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Article
May 10, 1976

Neonatal Drug Withdrawal From Propoxyphene

Author Affiliations

From the departments of pediatrics (Dr Quillian) and family medicine (Dr Dunn), Doctor's Hospital, Coral Gables, Fla.

JAMA. 1976;235(19):2128. doi:10.1001/jama.1976.03260450040031
Abstract

PROPOXYPHENE hydrochloride (Darvon) is a commonly prescribed drug and is closely related to methadone chemically.1 According to the manufacturer's literature, tolerance and psychological and physical dependence may occur in adults. To our knowledge, there has been one reported case of neonatal withdrawal symptoms associated with the maternal use of propoxyphene hydrochloride.2 Our case describes an infant in whom withdrawal symptoms developed and propoxyphene hydrochloride was present in her blood and urine but subsequently cleared.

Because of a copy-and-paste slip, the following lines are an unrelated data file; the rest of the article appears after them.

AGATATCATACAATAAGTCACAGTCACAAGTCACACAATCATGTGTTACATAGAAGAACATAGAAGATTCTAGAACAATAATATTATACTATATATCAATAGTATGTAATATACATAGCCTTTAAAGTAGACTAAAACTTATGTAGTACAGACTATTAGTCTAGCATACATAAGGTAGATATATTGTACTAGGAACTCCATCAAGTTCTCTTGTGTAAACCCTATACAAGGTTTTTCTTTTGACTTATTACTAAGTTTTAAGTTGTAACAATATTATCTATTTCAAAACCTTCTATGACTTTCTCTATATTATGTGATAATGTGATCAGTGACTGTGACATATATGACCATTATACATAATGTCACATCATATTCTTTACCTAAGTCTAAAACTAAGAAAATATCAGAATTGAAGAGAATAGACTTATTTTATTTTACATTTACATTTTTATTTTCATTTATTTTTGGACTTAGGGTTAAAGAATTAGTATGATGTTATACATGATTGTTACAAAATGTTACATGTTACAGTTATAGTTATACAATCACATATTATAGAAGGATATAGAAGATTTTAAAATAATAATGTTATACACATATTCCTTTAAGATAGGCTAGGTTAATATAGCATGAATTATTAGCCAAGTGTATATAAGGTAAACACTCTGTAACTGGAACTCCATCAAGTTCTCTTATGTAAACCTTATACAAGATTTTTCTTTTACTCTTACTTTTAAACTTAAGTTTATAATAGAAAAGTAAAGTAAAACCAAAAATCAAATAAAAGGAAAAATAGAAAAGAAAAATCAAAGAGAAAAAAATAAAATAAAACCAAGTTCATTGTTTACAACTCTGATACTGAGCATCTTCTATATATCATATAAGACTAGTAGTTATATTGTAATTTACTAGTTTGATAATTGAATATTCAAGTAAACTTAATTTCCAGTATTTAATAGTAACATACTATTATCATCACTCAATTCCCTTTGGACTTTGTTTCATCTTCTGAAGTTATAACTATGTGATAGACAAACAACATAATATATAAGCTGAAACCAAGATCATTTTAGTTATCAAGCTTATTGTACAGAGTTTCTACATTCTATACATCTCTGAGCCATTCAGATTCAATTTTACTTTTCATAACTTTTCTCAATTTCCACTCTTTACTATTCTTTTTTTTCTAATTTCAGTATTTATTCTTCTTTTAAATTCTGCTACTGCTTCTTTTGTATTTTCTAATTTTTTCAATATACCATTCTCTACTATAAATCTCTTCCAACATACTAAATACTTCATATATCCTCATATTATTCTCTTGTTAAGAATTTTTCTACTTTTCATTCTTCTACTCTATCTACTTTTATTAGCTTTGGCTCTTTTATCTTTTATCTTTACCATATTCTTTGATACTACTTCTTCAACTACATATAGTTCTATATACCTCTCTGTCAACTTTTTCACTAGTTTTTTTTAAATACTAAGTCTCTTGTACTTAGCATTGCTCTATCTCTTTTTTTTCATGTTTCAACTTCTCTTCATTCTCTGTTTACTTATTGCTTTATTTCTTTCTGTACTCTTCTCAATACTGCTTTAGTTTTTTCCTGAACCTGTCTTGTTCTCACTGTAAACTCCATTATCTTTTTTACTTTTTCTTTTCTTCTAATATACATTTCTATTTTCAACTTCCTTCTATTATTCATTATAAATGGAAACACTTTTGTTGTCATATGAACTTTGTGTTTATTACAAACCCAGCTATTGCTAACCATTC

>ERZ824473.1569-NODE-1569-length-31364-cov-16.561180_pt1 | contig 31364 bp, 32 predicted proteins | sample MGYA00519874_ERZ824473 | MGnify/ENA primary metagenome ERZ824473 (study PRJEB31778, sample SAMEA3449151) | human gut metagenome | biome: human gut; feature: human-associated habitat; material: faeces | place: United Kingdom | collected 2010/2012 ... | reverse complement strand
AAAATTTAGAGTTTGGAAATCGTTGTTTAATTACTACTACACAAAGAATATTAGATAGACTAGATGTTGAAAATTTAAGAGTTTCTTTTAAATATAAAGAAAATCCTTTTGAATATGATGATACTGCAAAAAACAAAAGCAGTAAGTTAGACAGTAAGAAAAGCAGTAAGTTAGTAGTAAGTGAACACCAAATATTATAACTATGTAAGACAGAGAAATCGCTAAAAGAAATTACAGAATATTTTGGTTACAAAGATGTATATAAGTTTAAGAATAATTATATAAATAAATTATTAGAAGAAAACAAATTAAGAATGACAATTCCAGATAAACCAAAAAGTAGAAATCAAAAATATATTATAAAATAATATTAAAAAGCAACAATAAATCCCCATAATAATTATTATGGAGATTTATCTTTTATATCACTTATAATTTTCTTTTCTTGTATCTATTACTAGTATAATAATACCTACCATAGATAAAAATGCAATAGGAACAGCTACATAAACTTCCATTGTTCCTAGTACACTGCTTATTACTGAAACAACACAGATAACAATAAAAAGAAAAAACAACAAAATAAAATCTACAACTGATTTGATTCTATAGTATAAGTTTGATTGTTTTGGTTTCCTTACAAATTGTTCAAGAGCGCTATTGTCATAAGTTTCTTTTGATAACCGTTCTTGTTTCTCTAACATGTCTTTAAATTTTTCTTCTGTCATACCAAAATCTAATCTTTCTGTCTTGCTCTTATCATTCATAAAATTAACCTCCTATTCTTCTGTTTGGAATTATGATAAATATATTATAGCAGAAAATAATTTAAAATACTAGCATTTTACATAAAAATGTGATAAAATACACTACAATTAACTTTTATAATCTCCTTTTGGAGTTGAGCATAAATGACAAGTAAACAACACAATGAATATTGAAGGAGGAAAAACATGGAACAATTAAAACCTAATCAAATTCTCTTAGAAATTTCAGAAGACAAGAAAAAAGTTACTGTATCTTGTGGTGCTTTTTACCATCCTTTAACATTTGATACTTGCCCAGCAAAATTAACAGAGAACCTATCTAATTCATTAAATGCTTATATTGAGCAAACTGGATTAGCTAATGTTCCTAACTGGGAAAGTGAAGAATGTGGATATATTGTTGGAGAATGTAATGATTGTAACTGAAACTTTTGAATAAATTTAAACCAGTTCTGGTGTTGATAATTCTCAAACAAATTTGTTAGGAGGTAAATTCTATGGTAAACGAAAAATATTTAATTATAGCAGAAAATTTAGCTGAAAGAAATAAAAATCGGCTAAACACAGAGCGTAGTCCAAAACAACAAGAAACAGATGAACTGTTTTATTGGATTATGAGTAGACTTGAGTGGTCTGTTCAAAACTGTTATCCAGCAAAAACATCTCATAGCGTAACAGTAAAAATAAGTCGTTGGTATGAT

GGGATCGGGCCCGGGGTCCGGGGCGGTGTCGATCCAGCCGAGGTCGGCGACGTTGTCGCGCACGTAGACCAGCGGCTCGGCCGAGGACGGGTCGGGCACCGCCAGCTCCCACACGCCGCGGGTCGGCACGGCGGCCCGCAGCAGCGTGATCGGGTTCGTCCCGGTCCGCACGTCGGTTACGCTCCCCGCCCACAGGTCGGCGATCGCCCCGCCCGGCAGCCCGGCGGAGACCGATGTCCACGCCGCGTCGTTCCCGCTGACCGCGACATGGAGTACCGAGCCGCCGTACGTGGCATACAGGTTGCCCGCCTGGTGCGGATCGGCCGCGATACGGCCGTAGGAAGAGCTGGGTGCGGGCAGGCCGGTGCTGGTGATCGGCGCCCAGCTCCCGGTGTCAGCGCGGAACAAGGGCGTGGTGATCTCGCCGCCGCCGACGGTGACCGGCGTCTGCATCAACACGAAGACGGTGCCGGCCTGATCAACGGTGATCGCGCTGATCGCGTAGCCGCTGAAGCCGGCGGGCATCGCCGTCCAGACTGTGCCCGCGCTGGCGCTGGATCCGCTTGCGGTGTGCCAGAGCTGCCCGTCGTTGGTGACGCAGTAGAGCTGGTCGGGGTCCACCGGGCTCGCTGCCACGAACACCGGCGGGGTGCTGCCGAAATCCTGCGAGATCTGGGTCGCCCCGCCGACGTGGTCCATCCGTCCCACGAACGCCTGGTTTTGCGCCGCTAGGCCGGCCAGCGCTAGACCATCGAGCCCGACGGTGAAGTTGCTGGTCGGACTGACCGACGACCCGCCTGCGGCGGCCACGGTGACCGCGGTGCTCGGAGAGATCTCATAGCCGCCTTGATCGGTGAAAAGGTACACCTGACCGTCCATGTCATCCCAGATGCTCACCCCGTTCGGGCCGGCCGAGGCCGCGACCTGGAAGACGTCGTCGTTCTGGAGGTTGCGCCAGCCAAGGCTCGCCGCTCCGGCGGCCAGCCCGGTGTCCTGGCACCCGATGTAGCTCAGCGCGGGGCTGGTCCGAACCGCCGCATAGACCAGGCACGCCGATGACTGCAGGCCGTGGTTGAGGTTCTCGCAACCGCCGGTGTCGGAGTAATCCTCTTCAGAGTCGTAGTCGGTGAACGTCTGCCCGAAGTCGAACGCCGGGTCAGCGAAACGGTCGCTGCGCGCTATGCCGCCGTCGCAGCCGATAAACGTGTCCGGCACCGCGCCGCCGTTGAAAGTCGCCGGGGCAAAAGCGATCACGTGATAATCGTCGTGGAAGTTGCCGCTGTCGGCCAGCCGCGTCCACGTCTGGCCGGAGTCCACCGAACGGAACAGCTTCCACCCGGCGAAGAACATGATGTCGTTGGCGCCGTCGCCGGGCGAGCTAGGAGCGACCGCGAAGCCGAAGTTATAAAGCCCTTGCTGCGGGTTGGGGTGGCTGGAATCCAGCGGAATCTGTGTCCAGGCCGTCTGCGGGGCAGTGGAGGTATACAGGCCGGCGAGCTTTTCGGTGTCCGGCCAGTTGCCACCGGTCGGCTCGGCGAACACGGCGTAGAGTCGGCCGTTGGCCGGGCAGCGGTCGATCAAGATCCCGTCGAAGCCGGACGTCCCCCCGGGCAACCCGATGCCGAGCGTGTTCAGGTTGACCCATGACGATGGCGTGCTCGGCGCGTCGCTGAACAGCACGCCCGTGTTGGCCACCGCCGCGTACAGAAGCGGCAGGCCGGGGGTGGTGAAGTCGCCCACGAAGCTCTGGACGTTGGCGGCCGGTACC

Family physicians, obstetricians, and pediatricians should be alert to the potential danger of this drug to the neonate when it is used regularly during pregnancy.

Report of a Case  A 2,050-gm girl was born to a 29-year-old Rh-negative mother after 34 weeks of gestation. In the fourth month of pregnancy, the mother took 65 mg of propoxyphene hydrochloride four to six times daily because of intermittent right-sided abdominal pain. The dosage was reduced to

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